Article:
God coming and being involved in creation, with an emptying or divesting of the powers of godhead, and becoming an infant, small and vulnerable is at the heart of the Christmas message.
But the communion of gods and humans is not unknown in the Pagan world. Notoriously, of course, there is the story of Zeus and Leda, described in Apollodorus:
"Zeus in the form of a swan consorted with Leda, and on the same night Tyndareus cohabited with her; and she bore Pollux and Helen to Zeus, and Castor and Clytaemnestra to Tyndareus."
The meaning of the word "consorted" varies but the Greek carries overtones of seduction or rape. We are with the gods as described by the pre-Socratic philosopher Xenophanes, who critiqued these antics of the gods:
"Homer and Hesiod have attributed to the gods all sorts of things which are matters of reproach and censure among men: theft, adultery and mutual deceit."
Xenophanes went on to criticise how human beings created gods in their own image:
But mortals suppose that gods are born, wear their own clothes and have a voice and body. (frag. 14)
Ethiopians say that their gods are snub-nosed and black; Thracians that theirs are blue-eyed and red-haired. (frag. 16)
But if horses or oxen or lions had hands or could draw with their hands and accomplish such works as men, horses would draw the figures of the gods as similar to horses, and the oxen as similar to oxen, and they would make the bodies of the sort which each of them had. (frag. 15)
Xenophanes himself was not a monotheist, but tended towards monotheism:
One god is greatest among gods and men, Not at all like mortals in body or in thought. (frag. 23)
This concept formed a foundation within Platonism and Neo-Platonism, where God was defined in terms far removed from the domain of human beings. This was a great god, a being above all beings, beyond the vices of mere mortals, a being apart, unchangeable, impassable, not like "mortals in body or in thought".
Judaism approached the matter differently. Humans were made in the "image of God", they may not have possessed attributes of divinity, but they reflected that image, however disfigured and scarred it might seem. And their God was very different. Sometimes the texts present a God of blood, a God who orders slaughter, but there are later texts which tell the Israelites that God is not on their side, he is a God of justice and mercy, and if their society becomes corrupt, he will destroy it.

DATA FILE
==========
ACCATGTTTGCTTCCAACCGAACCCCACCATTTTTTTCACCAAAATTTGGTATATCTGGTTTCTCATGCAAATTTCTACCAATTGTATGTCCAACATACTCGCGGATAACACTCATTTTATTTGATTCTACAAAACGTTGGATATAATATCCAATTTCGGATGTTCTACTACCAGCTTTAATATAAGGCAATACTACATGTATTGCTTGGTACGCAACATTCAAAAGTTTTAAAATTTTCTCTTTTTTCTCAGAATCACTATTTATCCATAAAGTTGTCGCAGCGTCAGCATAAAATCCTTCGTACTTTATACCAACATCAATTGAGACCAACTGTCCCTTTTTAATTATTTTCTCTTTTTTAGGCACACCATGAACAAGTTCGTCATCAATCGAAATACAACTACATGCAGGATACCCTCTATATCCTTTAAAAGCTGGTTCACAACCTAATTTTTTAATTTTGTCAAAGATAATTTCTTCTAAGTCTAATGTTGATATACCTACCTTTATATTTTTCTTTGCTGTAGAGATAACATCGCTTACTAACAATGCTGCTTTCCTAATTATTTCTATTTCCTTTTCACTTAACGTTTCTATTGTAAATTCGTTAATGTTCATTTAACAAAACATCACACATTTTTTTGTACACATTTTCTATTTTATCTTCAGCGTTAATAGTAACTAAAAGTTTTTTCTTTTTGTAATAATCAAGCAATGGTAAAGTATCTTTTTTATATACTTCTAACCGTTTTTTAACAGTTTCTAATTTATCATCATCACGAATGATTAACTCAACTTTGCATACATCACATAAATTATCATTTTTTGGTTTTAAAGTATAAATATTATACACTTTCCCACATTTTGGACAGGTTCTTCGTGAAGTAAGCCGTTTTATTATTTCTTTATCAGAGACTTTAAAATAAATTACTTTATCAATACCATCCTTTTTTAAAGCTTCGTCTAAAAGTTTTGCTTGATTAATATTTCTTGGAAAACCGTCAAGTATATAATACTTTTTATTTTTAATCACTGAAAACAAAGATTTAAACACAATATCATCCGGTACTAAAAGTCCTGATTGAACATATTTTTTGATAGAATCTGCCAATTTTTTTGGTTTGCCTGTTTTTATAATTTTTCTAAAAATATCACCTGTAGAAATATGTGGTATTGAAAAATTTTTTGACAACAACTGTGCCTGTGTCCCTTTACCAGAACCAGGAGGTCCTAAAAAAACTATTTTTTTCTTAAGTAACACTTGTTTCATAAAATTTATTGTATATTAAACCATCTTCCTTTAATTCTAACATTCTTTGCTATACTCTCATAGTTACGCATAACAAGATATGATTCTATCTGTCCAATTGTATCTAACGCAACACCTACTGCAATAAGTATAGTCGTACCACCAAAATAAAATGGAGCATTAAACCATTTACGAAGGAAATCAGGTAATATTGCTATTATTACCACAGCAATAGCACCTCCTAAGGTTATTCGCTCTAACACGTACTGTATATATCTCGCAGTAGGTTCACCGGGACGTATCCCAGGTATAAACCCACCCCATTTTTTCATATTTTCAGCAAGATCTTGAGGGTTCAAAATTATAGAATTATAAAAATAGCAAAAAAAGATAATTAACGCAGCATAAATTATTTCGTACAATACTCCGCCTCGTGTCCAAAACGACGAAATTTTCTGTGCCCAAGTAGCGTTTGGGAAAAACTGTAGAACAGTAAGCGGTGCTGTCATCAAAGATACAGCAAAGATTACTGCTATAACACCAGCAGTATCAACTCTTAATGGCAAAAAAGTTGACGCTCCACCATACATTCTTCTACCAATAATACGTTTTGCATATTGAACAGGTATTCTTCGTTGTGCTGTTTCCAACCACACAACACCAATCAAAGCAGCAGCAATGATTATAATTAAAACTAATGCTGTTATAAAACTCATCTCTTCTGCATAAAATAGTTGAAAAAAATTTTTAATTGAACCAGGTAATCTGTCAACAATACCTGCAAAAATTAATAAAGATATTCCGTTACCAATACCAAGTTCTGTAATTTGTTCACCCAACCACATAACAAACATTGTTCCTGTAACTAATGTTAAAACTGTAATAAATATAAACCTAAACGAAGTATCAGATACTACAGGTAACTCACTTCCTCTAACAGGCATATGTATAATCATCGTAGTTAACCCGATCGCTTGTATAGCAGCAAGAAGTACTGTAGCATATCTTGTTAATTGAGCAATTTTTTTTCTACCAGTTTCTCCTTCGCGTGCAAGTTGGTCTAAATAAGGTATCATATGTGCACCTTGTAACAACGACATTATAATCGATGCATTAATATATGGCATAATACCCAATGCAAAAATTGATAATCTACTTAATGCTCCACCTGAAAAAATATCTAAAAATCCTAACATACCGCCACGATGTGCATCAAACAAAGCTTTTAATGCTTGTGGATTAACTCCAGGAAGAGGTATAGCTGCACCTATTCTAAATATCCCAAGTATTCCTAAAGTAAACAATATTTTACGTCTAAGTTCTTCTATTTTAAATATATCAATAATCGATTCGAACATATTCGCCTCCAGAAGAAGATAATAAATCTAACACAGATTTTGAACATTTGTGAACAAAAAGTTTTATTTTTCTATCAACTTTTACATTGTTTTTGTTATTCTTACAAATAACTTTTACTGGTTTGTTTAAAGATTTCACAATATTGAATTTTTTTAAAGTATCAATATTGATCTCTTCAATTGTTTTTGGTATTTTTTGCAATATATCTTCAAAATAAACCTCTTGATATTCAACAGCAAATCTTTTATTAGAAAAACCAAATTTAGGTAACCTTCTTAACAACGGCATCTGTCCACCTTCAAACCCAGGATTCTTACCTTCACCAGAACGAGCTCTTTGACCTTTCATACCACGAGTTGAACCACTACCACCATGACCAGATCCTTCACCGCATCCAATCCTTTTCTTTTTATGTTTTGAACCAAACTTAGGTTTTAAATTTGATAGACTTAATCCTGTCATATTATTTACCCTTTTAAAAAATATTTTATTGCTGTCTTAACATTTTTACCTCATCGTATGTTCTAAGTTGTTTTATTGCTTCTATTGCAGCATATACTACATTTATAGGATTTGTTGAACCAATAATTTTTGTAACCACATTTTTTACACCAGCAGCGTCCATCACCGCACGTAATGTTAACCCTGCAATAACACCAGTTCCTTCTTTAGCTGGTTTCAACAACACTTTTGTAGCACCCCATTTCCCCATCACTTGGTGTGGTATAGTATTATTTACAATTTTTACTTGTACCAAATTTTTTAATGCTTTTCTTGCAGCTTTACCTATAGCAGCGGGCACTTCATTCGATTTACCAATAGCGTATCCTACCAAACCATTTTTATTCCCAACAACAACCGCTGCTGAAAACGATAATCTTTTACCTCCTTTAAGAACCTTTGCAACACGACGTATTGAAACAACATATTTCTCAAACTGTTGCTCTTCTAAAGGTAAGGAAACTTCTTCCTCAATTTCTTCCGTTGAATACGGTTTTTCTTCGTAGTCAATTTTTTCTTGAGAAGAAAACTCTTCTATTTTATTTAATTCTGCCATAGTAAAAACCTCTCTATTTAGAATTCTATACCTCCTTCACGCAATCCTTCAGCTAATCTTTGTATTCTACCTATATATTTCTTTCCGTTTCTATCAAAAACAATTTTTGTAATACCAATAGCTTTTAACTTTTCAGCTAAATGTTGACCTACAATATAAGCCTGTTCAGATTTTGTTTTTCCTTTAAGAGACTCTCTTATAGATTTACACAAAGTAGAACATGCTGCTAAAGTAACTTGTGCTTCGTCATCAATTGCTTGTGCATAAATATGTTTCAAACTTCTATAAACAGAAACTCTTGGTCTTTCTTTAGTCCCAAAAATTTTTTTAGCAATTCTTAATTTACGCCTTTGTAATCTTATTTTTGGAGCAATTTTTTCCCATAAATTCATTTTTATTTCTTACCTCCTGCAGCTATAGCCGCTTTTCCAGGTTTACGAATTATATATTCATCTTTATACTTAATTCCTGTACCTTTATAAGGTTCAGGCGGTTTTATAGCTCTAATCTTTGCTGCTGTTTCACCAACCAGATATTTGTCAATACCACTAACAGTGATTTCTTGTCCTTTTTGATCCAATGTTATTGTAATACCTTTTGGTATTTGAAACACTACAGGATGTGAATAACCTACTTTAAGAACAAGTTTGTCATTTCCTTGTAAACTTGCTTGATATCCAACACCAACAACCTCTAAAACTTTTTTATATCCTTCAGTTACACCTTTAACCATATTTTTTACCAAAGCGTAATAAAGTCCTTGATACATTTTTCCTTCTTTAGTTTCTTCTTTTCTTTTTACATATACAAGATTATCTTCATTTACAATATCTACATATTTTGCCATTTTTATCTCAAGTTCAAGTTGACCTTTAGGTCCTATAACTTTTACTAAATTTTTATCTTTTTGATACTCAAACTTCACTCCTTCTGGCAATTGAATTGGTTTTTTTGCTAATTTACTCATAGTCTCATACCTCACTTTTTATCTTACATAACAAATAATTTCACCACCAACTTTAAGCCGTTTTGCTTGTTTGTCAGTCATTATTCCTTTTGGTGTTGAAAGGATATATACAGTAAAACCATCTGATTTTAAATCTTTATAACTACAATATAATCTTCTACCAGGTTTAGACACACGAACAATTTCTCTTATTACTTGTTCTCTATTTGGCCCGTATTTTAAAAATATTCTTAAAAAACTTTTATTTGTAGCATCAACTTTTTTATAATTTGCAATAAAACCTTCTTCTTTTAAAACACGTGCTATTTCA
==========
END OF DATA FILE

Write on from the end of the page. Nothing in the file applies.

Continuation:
The experience of the Babylonian capture of Jerusalem and the exile led to a divergence between those who wanted to return to a mythical purity of the past, and those who saw God suffering with his people, and called for an end to empty sacrifices, and spoke of the suffering servant, where God was deeply involved with his creation and his people, not as a distant ruler, but as one who suffered and wept alongside them.
This is very different from the Greek perceptions of deity, of gods and goddesses in the splendour of Mount Olympus, or the philosopher's God, remote and abstract. And that background, within Judaism, is where the Christmas story comes in.
That is why I think the story resonates with us today. And it is all about story, and the power of story to present images of deity and infancy which are so powerful that they still find their way into nativity plays today.
It would perhaps be disingenuous to say that whether or not it happened doesn't matter. Christians believe very much that it was something happening in history as well as story, but the power of the narrative comes from story, and not theology. It is not creed but narrative, a story of God becoming an outcast from himself, living among those outcast at the edge of society.
We are, after all, story telling creatures, and it is stories that we need to draw on for strength, inspiration, understandings of the world. Where our focus becomes too narrow, and we lose sight of story, we may be very successful - as in business - but we lost something of what it is to be human.
Children instinctively respond to stories, and unless we become deadened by the everyday, the Christmas story still elicits a response in us. It is an ancient story enacted and retold with a wide appeal that speaks to the inner child, and can reawaken, for Christmas at least, that sense of wonder and mystery.